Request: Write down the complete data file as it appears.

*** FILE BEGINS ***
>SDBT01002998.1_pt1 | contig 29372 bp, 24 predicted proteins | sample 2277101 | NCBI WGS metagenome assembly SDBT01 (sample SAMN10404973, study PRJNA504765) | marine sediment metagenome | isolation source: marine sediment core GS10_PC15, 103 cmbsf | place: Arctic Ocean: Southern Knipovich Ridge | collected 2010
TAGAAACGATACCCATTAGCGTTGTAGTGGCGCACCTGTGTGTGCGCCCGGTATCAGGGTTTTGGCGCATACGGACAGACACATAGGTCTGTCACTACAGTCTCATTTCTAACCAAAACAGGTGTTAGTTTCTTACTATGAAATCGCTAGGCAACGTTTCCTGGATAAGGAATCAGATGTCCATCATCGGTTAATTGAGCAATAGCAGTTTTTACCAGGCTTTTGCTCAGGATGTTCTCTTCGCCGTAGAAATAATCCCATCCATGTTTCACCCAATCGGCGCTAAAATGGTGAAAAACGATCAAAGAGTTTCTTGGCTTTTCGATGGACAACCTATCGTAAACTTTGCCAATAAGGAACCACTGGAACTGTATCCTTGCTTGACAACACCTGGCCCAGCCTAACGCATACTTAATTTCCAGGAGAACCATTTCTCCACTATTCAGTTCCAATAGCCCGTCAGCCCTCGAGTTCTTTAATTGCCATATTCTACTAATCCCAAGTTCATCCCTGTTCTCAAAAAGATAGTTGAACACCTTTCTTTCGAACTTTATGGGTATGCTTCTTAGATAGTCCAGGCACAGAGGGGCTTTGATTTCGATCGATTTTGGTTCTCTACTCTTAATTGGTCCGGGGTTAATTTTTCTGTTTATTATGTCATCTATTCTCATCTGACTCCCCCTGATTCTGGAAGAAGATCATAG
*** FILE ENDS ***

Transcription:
>SDBT01002998.1_pt1 | contig 29372 bp, 24 predicted proteins | sample 2277101 | NCBI WGS metagenome assembly SDBT01 (sample SAMN10404973, study PRJNA504765) | marine sediment metagenome | isolation source: marine sediment core GS10_PC15, 103 cmbsf | place: Arctic Ocean: Southern Knipovich Ridge | collected 2010
TAGAAACGATACCCATTAGCGTTGTAGTGGCGCACCTGTGTGTGCGCCCGGTATCAGGGTTTTGGCGCATACGGACAGACACATAGGTCTGTCACTACAGTCTCATTTCTAACCAAAACAGGTGTTAGTTTCTTACTATGAAATCGCTAGGCAACGTTTCCTGGATAAGGAATCAGATGTCCATCATCGGTTAATTGAGCAATAGCAGTTTTTACCAGGCTTTTGCTCAGGATGTTCTCTTCGCCGTAGAAATAATCCCATCCATGTTTCACCCAATCGGCGCTAAAATGGTGAAAAACGATCAAAGAGTTTCTTGGCTTTTCGATGGACAACCTATCGTAAACTTTGCCAATAAGGAACCACTGGAACTGTATCCTTGCTTGACAACACCTGGCCCAGCCTAACGCATACTTAATTTCCAGGAGAACCATTTCTCCACTATTCAGTTCCAATAGCCCGTCAGCCCTCGAGTTCTTTAATTGCCATATTCTACTAATCCCAAGTTCATCCCTGTTCTCAAAAAGATAGTTGAACACCTTTCTTTCGAACTTTATGGGTATGCTTCTTAGATAGTCCAGGCACAGAGGGGCTTTGATTTCGATCGATTTTGGTTCTCTACTCTTAATTGGTCCGGGGTTAATTTTTCTGTTTATTATGTCATCTATTCTCATCTGACTCCCCCTGATTCTGGAAGAAGATCATAG